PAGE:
In Paris, a gold smuggler is at war with other local gangsters who want piece of the action. Then the mob shows up and makes things worse. Also, an undercover US Treasury Department agent is trying to infiltrate the smuggle business.
"Le Dabe" retired many years ago and now he lives in the Tropics where he owns stables and horses. He is a very rich man. He was the king of all money counterfeiters. He is contacted from ... See full summary »
Maigret is called in to solve a crime in a night-club, and he has a field day dealing with tough characters, and beautiful bar-flies. The plot is based on Georges Simenon's novel, "Maigret au Picratt's".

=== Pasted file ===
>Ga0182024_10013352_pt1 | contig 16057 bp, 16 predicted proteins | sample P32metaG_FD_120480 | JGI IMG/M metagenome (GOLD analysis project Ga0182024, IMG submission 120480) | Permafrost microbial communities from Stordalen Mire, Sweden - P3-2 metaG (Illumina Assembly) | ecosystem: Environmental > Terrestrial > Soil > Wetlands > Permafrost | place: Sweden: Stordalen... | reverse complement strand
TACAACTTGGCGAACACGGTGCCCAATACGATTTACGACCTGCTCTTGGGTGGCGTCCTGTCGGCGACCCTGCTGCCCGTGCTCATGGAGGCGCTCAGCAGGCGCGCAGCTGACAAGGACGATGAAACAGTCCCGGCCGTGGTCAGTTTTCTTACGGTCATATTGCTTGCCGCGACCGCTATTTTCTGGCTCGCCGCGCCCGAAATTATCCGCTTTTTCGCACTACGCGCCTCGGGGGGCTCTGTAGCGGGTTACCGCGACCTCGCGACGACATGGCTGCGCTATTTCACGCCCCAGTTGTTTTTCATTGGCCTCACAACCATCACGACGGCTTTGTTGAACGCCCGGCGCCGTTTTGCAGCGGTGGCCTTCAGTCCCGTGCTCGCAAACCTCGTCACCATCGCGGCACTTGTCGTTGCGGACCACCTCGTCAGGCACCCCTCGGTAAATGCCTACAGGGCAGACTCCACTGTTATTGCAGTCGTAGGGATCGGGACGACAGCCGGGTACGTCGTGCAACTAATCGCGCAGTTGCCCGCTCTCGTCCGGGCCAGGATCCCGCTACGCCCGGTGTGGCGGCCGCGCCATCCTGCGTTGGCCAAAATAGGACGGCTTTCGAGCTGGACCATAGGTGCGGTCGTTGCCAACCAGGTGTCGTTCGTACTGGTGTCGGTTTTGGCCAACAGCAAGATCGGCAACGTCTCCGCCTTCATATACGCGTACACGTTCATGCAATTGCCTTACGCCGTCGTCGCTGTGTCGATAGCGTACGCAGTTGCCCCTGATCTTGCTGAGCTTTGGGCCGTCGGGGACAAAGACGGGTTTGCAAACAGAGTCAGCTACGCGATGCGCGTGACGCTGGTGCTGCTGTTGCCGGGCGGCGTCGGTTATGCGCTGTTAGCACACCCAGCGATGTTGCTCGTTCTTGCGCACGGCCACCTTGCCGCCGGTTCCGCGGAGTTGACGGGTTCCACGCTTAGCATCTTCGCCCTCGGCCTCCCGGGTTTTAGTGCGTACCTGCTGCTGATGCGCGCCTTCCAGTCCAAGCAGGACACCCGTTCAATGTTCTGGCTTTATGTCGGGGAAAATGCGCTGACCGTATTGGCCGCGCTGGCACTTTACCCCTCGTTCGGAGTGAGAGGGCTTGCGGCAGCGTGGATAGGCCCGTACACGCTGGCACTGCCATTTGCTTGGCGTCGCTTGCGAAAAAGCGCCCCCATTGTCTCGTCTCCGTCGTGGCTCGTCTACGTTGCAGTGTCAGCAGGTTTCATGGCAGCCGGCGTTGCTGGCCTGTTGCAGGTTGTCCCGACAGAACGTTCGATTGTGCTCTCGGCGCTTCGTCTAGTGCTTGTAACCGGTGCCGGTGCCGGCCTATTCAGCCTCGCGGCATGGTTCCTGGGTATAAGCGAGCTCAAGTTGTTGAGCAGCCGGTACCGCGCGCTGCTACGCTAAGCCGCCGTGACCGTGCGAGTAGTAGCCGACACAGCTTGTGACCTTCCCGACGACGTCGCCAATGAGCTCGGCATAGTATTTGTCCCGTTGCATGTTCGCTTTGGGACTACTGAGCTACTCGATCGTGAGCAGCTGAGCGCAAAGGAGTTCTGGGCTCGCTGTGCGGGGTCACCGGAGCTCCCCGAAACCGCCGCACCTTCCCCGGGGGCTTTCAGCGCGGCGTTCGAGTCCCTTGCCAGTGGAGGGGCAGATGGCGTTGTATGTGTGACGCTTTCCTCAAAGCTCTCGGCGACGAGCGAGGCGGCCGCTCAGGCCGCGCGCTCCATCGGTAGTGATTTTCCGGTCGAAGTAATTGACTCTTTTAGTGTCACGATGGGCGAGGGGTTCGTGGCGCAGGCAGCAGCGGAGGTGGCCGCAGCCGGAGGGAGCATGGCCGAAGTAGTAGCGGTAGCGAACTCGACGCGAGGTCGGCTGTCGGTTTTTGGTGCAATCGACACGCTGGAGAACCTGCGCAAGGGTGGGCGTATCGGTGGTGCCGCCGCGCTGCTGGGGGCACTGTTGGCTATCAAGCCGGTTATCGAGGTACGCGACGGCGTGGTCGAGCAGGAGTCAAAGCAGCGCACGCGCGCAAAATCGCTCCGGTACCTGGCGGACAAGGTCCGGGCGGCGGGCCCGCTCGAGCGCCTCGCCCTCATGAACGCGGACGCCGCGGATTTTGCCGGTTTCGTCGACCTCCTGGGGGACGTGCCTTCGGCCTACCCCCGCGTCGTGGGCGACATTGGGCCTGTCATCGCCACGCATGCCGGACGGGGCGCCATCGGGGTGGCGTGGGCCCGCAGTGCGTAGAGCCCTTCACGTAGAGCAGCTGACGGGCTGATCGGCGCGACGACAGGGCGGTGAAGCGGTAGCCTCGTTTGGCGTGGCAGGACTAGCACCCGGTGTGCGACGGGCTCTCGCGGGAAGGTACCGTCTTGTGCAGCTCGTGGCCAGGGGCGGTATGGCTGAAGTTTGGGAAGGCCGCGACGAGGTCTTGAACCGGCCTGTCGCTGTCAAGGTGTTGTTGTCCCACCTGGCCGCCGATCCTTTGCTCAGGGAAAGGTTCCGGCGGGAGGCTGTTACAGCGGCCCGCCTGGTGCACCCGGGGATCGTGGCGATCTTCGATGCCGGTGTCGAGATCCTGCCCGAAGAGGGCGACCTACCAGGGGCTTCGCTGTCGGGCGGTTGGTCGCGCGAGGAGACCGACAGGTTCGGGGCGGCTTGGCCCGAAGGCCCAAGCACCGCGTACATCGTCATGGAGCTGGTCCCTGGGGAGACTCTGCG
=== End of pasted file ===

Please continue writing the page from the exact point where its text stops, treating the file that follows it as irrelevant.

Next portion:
If this Maigret fails to be exciting, blame it on the script (or the novel).When deprived of his social comments,of his psychological dramas,in a nutshell,when he does not portray the social customs of the period,Simenon's novels are nothing but trite gangsters stories.Apart from Maigret himself (played by Gabin the best Maigret that ever was,but elsewhere),there's simply not one interesting character on the screen. Grangier displays respect for the audience though:American gangsters speak English -and not French with an accent as it was often the case in his colleagues' works at the time-;for that matter,hats off to Michel Constantin ,the French tough guy par excellence ,who plays a Yankee and whose English is perfect.
But frankly ,a disappointment.
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